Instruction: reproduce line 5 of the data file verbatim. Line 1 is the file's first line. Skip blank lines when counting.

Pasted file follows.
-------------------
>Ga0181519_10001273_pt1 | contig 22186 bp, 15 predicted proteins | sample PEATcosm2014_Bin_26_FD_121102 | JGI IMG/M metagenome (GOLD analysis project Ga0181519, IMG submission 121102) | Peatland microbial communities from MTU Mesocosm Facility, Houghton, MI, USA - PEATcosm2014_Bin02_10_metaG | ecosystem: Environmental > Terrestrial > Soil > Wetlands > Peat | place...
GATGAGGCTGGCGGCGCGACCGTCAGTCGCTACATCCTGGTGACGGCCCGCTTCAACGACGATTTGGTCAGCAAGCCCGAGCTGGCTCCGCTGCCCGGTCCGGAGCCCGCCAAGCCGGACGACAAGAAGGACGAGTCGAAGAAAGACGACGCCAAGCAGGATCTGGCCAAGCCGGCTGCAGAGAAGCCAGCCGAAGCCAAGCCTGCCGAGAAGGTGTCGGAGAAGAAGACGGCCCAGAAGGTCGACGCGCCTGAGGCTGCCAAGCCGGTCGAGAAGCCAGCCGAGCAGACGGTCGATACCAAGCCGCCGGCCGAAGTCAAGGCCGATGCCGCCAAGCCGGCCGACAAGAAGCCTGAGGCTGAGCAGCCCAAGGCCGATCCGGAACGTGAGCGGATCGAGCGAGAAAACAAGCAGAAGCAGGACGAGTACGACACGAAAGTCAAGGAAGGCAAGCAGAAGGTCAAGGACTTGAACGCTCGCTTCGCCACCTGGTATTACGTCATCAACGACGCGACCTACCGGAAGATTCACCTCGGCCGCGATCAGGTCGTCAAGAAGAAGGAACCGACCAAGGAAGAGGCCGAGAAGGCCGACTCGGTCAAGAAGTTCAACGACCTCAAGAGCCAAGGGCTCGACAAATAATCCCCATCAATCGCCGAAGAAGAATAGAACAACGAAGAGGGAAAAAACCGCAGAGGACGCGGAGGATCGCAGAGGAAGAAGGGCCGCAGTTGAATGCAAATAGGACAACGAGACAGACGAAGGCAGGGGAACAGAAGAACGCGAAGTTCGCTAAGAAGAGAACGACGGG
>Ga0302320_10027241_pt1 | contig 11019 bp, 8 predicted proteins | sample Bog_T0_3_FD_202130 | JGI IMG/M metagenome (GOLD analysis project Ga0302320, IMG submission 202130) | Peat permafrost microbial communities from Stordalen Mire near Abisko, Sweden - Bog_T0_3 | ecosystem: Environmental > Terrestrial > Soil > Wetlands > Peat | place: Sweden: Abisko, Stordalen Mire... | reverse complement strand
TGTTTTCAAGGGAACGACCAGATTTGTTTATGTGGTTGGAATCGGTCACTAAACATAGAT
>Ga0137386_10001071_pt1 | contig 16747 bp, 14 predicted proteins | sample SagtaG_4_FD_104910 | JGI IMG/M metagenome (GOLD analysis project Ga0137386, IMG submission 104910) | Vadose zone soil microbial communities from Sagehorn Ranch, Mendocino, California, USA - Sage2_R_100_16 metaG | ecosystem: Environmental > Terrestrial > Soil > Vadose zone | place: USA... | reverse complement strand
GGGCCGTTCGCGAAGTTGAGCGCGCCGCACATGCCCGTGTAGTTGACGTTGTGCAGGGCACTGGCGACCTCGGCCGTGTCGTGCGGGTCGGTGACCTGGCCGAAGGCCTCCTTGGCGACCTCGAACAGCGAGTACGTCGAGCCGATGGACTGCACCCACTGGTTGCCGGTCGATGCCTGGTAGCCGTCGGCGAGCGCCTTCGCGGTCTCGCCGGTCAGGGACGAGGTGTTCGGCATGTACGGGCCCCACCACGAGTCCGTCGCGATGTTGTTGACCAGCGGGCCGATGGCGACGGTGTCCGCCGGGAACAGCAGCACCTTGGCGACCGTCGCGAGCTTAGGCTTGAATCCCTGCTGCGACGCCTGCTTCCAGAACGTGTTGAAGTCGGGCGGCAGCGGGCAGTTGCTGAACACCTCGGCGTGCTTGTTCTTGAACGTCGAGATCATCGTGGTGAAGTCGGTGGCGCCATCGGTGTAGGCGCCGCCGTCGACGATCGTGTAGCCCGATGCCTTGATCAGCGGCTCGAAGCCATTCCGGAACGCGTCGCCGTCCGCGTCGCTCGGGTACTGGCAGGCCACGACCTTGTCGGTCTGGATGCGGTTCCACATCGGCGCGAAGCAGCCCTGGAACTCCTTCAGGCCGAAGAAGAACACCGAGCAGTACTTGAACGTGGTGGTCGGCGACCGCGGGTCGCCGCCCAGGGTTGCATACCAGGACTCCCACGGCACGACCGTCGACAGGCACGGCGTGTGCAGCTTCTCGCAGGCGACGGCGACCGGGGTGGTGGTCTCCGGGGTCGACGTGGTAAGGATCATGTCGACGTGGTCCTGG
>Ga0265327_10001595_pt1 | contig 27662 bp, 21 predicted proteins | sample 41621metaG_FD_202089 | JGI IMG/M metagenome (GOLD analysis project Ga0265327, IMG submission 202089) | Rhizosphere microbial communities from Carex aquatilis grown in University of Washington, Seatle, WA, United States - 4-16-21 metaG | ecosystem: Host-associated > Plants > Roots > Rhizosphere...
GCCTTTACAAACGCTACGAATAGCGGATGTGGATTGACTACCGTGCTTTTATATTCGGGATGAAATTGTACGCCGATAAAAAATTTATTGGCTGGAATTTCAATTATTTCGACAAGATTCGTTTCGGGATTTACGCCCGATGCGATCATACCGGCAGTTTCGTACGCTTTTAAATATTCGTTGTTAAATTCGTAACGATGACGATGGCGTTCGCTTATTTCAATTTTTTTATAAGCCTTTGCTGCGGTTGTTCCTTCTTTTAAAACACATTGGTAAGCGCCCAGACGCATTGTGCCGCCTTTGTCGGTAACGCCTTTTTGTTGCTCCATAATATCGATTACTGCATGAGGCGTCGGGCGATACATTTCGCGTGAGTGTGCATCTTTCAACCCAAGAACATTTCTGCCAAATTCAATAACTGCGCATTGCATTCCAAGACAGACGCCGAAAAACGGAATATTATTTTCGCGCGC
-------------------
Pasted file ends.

>Ga0137386_10001071_pt1 | contig 16747 bp, 14 predicted proteins | sample SagtaG_4_FD_104910 | JGI IMG/M metagenome (GOLD analysis project Ga0137386, IMG submission 104910) | Vadose zone soil microbial communities from Sagehorn Ranch, Mendocino, California, USA - Sage2_R_100_16 metaG | ecosystem: Environmental > Terrestrial > Soil > Vadose zone | place: USA... | reverse complement strand